After his debut feature Titli bowed at Cannes’ Un Certain Regard strand in 2014, Kanu Behl is back on the Croisette with Agra, which had its world premiere at the Directors Fortnight, reports Variety.
“Agra grasps the reality of patriarchy in India through the prism of male sexual misery,” is how the festival describes the film. The film, which has been seven years in the making, was shot on location in Agra, the city known for the Taj Mahal, but also for its Institute of Mental Health and Hospital.
For Behl, as he told Variety, it was a deliberate choice not to show even a glimpse of one of the world’s most famous monuments. But he got the idea of shooting in Agra because of the hospital. “We all just live in a giant madhouse. And in that sense, this house full of these crazy people is also a representation of that madhouse,” Behl told `Variety`.
It follows Guru, a young single call center employee who still lives with his parents. Consumed by frustration, he plunges into a fever bordering on insanity, between pathetic fantasies, dating apps and hysterical self-harm. The film also explores the role property can play in a young man’s emancipation, adds Variety.
Guru is played by debutant Mohit Agarwal. The film also stars Priyanka Bose (Lion) and Ruhani Sharma, Vibha Chibber, Sonal Jha and Aanchal Goswami in pivotal roles. Guru`s father is played by Rahul Roy, known for his romantic lead roles in the 1990s, including blockbuster Aashiqui, notes Variety.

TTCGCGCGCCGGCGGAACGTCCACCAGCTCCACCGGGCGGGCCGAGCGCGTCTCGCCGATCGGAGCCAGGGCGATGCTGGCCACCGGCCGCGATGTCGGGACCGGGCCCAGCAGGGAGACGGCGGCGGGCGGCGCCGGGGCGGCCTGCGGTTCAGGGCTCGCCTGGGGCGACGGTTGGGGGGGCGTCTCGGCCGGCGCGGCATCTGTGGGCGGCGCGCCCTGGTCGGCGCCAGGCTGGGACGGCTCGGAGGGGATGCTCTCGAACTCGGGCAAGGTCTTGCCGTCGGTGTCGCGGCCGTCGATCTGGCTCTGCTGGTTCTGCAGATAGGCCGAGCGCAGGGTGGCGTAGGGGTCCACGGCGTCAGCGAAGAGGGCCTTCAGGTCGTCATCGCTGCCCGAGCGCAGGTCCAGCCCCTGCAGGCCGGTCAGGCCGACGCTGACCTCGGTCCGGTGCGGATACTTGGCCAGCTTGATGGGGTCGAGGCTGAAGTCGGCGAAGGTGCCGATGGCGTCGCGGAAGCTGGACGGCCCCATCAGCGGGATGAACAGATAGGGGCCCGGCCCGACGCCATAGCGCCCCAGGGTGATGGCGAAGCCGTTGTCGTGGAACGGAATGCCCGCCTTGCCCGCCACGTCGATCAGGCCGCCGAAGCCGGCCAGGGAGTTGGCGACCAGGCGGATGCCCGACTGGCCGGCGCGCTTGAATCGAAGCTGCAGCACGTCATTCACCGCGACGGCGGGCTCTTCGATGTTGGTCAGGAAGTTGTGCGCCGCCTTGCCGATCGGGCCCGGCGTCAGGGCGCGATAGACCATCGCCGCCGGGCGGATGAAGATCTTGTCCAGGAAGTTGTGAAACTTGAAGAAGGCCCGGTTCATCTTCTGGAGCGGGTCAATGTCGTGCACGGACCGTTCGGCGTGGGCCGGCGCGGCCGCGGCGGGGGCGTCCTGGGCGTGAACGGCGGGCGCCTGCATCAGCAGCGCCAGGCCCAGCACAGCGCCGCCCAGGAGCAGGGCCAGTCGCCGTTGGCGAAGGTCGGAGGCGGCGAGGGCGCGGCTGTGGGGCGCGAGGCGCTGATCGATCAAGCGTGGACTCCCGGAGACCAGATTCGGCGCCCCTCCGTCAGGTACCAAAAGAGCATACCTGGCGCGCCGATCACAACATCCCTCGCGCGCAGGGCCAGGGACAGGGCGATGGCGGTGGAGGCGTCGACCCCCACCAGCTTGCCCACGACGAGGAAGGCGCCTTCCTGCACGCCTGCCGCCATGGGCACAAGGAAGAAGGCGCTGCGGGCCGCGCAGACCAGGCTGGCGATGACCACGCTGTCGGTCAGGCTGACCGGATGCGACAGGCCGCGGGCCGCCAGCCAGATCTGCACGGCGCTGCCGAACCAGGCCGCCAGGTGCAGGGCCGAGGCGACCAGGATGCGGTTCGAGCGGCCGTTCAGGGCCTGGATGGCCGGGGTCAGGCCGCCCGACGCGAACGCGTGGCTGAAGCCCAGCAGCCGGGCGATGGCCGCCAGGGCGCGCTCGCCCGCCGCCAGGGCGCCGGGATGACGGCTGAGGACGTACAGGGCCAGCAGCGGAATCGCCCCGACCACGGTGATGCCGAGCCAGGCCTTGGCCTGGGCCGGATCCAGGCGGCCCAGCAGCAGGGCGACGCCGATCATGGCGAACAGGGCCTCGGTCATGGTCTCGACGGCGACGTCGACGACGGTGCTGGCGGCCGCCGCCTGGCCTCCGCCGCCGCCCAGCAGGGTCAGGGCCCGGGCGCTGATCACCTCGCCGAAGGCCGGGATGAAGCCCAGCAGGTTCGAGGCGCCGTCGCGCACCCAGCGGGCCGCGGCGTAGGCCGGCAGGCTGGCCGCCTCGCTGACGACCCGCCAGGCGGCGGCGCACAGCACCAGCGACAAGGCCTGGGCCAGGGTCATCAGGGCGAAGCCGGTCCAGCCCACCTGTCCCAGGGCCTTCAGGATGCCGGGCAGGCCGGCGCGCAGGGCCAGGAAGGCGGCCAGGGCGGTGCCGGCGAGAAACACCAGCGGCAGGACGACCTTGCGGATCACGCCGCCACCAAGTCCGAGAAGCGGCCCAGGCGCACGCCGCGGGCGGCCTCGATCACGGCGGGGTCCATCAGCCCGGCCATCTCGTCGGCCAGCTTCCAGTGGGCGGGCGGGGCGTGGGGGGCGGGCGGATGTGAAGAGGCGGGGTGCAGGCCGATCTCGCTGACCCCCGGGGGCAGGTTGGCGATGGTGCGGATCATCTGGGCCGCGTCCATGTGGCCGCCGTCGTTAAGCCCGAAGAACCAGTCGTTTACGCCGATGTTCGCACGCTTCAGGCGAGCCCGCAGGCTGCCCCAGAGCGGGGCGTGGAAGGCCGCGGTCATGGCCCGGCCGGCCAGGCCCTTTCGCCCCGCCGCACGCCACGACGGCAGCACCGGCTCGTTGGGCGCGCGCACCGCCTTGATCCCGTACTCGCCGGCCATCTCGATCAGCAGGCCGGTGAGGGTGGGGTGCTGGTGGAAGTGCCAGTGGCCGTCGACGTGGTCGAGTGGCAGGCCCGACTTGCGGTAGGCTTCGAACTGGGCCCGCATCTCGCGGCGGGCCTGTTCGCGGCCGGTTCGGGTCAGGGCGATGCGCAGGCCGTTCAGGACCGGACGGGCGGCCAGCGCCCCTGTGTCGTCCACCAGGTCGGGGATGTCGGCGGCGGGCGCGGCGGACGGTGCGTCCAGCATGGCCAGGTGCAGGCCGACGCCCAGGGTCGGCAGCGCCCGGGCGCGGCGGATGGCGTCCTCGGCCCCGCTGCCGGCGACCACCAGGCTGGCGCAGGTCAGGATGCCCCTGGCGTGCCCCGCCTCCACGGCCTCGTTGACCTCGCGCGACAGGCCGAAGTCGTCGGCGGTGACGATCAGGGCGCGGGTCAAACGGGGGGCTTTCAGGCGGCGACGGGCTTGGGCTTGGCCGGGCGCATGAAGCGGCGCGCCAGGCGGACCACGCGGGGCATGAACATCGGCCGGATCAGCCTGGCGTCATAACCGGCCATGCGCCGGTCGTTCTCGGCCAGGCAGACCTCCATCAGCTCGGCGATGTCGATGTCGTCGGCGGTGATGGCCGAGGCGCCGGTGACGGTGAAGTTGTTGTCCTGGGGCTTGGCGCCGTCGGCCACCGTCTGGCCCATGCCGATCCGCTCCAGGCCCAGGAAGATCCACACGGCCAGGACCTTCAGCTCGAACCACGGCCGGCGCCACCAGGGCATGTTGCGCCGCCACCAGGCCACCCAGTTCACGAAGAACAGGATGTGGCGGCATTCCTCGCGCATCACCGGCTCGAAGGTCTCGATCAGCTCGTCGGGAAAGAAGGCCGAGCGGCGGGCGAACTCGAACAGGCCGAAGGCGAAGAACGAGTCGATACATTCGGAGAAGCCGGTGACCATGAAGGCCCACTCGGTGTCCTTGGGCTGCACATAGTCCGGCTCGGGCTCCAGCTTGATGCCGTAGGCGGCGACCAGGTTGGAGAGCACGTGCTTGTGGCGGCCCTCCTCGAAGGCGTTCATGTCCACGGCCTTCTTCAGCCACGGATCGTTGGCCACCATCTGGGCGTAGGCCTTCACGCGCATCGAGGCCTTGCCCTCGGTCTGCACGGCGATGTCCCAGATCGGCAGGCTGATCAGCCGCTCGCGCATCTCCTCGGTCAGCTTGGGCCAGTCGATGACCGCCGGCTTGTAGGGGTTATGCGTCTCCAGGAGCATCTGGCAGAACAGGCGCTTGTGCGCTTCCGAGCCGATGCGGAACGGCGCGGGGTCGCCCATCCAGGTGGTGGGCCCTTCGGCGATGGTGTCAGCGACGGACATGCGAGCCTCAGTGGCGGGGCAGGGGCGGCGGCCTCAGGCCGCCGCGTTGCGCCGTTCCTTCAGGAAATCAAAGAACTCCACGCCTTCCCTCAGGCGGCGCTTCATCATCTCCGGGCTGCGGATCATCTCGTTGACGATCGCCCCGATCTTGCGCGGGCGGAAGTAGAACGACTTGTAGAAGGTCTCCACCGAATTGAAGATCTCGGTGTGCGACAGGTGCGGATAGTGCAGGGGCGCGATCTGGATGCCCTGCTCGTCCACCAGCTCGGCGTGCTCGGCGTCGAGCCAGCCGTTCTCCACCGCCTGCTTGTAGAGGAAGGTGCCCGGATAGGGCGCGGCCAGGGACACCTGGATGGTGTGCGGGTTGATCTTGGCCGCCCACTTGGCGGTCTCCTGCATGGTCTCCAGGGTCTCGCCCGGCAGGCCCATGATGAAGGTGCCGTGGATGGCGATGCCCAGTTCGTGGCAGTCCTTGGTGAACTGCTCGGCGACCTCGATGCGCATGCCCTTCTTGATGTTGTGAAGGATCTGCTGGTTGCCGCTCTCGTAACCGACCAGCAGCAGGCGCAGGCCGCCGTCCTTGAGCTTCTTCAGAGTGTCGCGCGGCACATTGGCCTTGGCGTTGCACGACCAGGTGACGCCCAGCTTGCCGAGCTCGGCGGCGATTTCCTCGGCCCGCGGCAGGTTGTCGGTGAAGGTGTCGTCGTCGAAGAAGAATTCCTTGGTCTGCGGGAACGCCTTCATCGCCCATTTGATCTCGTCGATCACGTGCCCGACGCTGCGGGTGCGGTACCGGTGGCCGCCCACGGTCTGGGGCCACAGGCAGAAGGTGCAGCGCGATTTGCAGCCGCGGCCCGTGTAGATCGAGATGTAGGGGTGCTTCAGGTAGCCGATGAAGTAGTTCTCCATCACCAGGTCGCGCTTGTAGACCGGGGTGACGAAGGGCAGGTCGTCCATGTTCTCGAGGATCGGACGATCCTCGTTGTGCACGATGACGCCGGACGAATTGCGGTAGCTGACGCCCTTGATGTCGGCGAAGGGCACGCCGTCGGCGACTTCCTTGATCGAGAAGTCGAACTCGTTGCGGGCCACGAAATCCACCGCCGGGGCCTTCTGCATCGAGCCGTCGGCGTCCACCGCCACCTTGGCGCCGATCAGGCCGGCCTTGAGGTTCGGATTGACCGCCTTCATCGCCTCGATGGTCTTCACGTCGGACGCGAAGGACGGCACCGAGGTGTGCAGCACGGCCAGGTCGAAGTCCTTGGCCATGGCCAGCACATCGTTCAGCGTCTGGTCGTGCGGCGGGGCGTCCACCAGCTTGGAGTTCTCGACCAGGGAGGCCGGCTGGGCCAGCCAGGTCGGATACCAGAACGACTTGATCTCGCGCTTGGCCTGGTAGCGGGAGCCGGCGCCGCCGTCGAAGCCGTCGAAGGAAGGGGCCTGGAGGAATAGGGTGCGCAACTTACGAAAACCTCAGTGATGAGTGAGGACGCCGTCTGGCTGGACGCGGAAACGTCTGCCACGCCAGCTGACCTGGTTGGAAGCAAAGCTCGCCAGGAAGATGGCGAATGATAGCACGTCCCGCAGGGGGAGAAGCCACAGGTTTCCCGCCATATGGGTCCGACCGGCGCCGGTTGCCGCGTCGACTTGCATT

Next up for Behl is Despatch, starring Manoj Bajpayee and produced by Ronnie Screwvala. The film is in post-production and bound for a Fall festival. “It`sa film about an old school crime journalist who`s getting defunct in the world of digital journalism,” Behl told `Variety`. “And, in desperation for a story, he starts investigating a case and ends up getting mixed up in something which is way above his pay grade, and how that begins an odyssey into the darkest corners of corporate crime and white-collar crime within India, ” he added.
As per TOI, the director said, “It was overwhelming to see a story that took me on a very personal journey, received with such love and warmth on the global stage. ‘Agra’ reflects a very specific milieu but the story it tells about the politics of sexual repression and the tangled skeins of desire, is universal and that’s what the audiences responded to. I feel truly rewarded that the film’s journey has begun on such an uplifting note. To see it being celebrated in the prestigious Directors’ Fortnight at Cannes gives me hope that it will open the way for difficult conversations about things we don’t address in our homes.” As per the reports, the film got a 5-minute standing ovation. (With inputs from IANS)